The first Sino-foreign joint venture to take advantage of the new WTO rules opening up the domestic investment banking industry was formally established last week. At a ceremony in Beijing attended by French prime minister Jean-Pierre Raffarin and Chinese premier Wen Jiabao, China Euro Securities was created. The joint venture brings together Xiangcai Securities and CLSA, which has taken up the maximum permissable stake of 33%.
It's been about a year since you announced the genesis of the project. Has your opinion of its desirability changed in the meantime?
Coull: No. Following a conversation I had with former Chinese premier Zhu Rongji in May 2001, it emerged that foreign and Chinese parties would benefit from a joint venture in the securities field. We got approval around christmas 2002, and the final board papers were signed last week. We perhaps lost three to four months. But there's no right time or wrong time to invest in China: you just have to get in there.
Other joint ventures such as the Morgan Stanley venture with China Construction Bank have had their fair share of problems. What makes you think you can avoid a similar fate?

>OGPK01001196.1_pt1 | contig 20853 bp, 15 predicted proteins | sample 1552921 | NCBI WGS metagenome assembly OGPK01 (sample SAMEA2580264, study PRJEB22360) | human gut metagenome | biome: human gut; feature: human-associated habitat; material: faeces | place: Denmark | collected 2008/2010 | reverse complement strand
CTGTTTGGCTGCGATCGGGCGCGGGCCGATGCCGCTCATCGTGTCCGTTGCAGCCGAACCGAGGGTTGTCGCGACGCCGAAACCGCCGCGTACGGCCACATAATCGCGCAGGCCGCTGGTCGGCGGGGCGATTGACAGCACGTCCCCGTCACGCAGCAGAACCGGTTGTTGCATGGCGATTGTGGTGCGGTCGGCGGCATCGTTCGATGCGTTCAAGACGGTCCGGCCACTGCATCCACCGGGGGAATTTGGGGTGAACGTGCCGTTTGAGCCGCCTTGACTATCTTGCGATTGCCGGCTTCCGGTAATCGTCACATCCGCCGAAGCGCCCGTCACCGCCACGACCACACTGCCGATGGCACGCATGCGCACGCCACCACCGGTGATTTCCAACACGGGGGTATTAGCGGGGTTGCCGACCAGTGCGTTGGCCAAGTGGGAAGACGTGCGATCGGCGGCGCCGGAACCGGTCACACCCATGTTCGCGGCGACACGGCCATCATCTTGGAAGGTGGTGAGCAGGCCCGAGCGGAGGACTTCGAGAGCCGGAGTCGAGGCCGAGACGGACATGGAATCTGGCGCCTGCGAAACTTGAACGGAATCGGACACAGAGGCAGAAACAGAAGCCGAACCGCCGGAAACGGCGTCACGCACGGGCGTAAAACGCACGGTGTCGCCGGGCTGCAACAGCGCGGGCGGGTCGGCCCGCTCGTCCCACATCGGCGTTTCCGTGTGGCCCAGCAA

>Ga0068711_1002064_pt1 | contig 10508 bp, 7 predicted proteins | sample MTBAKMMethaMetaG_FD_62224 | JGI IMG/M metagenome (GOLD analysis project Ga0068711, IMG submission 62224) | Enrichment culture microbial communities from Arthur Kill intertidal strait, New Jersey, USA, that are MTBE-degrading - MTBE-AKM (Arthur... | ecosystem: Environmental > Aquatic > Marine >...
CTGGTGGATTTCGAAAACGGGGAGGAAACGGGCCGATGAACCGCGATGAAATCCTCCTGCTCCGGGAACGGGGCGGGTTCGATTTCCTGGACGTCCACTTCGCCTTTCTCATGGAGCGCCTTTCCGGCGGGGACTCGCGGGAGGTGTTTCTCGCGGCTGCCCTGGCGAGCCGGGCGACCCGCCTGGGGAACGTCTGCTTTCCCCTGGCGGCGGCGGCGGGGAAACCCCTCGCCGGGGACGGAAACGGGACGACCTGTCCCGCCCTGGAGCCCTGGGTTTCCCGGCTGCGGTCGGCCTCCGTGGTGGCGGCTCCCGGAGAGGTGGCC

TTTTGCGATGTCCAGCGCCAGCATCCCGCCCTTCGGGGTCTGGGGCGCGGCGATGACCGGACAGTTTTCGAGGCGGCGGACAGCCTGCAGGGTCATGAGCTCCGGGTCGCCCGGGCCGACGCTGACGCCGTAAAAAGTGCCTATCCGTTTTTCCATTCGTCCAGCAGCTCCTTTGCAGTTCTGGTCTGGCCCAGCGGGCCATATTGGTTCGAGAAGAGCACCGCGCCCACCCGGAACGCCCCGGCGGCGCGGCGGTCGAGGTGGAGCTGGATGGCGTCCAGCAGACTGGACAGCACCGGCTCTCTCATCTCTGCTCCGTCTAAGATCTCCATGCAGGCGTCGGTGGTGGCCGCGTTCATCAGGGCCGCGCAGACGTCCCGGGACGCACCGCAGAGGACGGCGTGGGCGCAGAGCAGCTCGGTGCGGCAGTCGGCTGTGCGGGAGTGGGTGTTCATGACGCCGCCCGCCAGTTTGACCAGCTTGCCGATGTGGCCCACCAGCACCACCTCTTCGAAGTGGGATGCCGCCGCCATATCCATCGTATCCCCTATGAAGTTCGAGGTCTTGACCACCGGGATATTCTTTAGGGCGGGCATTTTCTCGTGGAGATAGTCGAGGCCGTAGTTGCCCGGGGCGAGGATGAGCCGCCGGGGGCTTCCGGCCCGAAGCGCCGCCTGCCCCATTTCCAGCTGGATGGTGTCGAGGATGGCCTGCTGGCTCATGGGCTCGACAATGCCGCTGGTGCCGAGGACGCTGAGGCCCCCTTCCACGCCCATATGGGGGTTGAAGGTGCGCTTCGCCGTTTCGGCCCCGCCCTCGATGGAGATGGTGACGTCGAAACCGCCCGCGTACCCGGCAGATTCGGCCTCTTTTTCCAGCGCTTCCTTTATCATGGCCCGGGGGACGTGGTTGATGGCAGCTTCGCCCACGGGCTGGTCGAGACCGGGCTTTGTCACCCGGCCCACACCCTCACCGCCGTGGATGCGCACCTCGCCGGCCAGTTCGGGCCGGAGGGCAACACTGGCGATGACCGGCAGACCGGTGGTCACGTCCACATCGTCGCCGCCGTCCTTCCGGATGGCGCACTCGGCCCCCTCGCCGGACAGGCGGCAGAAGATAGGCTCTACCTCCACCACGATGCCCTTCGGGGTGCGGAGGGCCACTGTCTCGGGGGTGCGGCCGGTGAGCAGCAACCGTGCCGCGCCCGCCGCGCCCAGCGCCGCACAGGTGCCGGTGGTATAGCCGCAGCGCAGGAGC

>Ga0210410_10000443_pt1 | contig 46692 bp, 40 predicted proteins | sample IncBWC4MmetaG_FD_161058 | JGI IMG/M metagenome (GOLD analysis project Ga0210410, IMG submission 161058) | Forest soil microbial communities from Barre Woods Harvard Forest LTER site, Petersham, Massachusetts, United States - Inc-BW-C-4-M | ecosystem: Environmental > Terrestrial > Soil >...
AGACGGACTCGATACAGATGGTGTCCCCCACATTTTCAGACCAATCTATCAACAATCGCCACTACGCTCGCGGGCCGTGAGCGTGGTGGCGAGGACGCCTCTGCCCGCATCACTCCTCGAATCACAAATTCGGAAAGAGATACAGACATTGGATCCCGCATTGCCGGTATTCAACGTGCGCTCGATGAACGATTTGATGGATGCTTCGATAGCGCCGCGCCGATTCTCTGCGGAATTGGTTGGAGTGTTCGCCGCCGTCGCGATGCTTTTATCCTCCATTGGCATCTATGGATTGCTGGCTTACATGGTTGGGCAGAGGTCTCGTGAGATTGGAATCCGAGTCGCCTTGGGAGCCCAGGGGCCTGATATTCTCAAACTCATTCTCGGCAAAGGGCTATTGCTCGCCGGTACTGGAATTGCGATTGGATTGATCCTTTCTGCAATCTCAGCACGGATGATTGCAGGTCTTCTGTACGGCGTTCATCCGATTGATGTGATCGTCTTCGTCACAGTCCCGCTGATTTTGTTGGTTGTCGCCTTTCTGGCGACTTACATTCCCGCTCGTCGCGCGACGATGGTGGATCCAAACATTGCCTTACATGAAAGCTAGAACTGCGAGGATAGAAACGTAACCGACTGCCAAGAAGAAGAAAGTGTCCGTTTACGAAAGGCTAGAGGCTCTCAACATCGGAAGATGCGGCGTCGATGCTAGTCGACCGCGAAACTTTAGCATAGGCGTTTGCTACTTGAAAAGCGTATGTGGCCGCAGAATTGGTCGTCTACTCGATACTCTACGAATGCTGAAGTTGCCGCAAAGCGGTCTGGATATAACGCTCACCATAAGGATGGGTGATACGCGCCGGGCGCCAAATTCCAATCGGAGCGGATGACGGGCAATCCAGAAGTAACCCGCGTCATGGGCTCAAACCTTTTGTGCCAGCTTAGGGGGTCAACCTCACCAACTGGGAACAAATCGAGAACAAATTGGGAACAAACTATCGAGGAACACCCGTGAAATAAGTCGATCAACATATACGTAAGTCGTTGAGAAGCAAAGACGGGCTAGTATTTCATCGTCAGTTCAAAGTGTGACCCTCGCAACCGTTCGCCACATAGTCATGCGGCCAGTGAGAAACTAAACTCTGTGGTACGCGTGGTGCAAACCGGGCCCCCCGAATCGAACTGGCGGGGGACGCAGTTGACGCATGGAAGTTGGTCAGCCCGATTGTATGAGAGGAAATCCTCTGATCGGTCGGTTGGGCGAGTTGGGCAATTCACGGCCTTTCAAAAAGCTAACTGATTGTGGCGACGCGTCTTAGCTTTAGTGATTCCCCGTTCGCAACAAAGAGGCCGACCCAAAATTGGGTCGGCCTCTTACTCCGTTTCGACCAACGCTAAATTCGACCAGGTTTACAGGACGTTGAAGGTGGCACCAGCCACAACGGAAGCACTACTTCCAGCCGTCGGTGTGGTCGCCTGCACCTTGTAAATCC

That joint venture came from a previous era, and part of the problem was a conflict between two powerful partners. Here, despite our 33% stake, we spent an enormous amount of time focusing on procedures and permissions, to the extent that, for the key corporate governance issues it's more like a 50-50 joint venture. And in Xiangcai, we don't have to deal with a huge centrally-owned entity like China Construction Bank: That smoothes the way somewhat.
Why are you so optimistic about the Chinese stock market given the lamentable performance of Chinese securities companies?
It's simple. We believe that China is a long-term, durable economic growth story. And at the moment the number of good investment banks in that market are very small: China International Capital Corporation and Bank of China (International). Compare that to the over-capacity in the US and Europe. Given the size of the market, that's an inviting prospect.
But the Chinese market has a bad reputation for corporate mis-governance, fraud etc.
We are talking about developing markets. If you look at the Philippines, Malaysia, Thailand and Indonesia, they have also had their share of problems.
Won't China Euro Securities be competing against its parent company, Xiangcai Securities, and won't there also be tension between CLSA and Xiangcai as to whether a domestic or foreign listing is preferable?
No, to the first case and hopefully 'no' to the second. China Euro Securities will be the only underwriting unit in the Xiangcai Group, so there will be no overlap there. As to whether or not a foreign or domestic listing is preferable, that depends on which market is more suited to a listing at the time it's being discussed. Chinese markets and foreign markets run on quite different rhythms. At any rate, we will be giving unified advice, not tugging him in two different directions.